Plants and the beneficial soil microorganisms they depend on were created, developed and/or evolved together. They have a symbiotic relationship. Plants take the Sun's energy and, through photosynthesis, combine it with water and nutrients to form the sugars which become the energy source for all other living organisms, including the microorganisms. About half of the sugar/energy produced by the plant goes into the root system of the plant. About half of that sugar/energy is released by the roots into the soil by design. The plant naturally feeds the microorganisms it and they need to be healthy.
These now well fed microorganisms do a multitude of good things for the plant and soil in return. Just a few examples are: Increasing nutrient availability, reducing salt levels and EC, increasing resistance to diseases and other pests, increasing CEC, reducing soil compaction, improving water infiltration, reducing thatch accumulation, etc. Ultimately the plant and the microbes want the same soil conditions. But only the microbes, not the plant, have the ability to directly improve the soil. The overall result of the carbon fertilization approach is that you are still providing all the NPK etc. that your plants need AND you are feeding the beneficial microorganisms in the soil. This is in no way 'Bugs in a Jug'. Simply adding more microbes does not do the same thing. If those microbes could live there, they would already be there. The limiting factor is how many beneficial microbes the soil can sustain.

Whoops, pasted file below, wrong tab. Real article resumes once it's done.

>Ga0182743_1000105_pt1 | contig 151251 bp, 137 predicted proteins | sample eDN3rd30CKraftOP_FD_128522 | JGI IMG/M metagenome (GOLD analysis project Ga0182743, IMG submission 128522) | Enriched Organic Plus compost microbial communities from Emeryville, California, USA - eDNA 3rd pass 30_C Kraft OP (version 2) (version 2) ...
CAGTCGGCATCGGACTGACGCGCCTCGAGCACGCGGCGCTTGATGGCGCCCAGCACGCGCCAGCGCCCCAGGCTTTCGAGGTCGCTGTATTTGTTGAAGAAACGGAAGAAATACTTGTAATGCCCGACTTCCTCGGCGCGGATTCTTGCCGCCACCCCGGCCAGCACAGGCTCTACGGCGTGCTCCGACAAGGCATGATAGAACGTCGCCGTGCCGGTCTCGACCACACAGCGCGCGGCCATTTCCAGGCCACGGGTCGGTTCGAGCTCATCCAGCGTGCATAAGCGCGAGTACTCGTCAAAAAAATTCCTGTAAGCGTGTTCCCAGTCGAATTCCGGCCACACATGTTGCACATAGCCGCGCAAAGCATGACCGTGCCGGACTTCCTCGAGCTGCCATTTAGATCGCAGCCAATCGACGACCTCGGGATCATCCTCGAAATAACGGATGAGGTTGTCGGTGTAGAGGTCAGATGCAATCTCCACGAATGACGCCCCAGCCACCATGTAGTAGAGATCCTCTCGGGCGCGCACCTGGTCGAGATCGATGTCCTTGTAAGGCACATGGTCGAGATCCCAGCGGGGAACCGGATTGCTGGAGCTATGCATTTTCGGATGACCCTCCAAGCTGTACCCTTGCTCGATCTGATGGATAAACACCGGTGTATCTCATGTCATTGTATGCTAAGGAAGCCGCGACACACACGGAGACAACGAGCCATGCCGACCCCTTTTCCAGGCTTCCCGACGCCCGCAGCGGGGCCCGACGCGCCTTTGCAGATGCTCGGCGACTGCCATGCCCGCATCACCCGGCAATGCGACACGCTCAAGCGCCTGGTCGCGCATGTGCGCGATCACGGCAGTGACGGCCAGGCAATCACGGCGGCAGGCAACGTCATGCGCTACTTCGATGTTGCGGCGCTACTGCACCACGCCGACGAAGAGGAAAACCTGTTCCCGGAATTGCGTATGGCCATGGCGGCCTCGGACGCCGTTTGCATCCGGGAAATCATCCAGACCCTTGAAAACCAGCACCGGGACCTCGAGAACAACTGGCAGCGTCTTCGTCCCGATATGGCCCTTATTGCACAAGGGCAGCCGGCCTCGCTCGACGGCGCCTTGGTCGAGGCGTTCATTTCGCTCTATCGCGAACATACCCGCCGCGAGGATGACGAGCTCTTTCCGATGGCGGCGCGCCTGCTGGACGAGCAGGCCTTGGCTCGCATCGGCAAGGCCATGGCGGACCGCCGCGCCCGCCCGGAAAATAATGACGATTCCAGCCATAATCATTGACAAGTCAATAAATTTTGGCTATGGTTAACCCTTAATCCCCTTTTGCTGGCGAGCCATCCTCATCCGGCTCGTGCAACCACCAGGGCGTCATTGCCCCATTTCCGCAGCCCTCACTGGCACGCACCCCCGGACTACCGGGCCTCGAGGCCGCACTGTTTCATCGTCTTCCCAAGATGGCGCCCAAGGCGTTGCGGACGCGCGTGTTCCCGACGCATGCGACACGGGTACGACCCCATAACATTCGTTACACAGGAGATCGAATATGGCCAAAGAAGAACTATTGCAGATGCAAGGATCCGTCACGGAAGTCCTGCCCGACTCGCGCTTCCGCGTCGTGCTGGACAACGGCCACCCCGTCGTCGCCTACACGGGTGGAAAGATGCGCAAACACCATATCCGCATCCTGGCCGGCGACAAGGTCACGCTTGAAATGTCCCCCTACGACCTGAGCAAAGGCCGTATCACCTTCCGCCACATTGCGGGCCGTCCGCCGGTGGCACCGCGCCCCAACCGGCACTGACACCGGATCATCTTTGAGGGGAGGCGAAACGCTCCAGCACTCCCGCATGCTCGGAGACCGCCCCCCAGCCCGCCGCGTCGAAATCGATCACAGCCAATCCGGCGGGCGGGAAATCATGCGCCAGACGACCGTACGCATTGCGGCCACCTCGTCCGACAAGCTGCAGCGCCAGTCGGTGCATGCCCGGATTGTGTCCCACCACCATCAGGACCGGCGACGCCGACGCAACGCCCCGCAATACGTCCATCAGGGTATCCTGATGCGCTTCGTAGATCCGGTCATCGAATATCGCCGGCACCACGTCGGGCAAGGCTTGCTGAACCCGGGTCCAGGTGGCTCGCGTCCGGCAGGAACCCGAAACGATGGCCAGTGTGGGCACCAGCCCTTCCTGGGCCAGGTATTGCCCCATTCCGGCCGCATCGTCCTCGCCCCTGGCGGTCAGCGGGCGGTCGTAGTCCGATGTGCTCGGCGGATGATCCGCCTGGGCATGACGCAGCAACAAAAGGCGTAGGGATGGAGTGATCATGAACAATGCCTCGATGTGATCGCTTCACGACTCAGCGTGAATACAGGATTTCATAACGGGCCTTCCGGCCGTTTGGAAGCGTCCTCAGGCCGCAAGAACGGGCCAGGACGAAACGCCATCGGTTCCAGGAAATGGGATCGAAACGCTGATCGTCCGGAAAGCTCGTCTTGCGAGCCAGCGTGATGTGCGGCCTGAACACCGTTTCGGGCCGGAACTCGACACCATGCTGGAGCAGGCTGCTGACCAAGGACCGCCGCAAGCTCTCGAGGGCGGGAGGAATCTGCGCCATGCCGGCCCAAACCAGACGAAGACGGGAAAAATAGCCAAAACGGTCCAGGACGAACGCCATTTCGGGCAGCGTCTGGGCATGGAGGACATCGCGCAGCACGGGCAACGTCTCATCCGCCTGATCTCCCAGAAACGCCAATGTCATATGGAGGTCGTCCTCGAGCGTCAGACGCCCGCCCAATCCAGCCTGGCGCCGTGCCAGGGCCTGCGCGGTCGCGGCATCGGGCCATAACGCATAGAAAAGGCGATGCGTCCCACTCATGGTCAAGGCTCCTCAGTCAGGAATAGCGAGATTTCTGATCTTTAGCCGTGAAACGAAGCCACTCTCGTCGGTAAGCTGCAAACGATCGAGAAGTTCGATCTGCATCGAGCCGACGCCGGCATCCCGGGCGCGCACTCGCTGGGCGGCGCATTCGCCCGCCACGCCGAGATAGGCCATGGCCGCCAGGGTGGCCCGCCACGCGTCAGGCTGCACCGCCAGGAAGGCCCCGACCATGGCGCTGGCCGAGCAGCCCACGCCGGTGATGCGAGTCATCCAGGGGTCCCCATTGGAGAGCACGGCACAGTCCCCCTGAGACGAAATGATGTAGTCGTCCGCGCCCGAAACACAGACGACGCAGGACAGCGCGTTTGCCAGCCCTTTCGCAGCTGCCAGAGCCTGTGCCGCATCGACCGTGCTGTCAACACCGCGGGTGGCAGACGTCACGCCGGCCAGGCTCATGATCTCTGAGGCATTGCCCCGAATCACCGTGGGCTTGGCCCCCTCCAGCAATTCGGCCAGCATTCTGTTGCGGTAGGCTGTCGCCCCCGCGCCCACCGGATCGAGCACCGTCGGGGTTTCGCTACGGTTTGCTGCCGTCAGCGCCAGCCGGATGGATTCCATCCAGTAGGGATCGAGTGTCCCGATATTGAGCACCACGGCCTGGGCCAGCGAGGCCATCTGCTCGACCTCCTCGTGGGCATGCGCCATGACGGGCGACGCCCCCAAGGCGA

Shifting your fertilization practices to include more organic carbon naturally promotes more microbial activity. It works, it's the law of nature. The limiting factor is the amount of sugar/energy available to support microorganisms. So instead of adding bugs, add bug food - stable organic carbon.
Benefits of Soil Microorganisms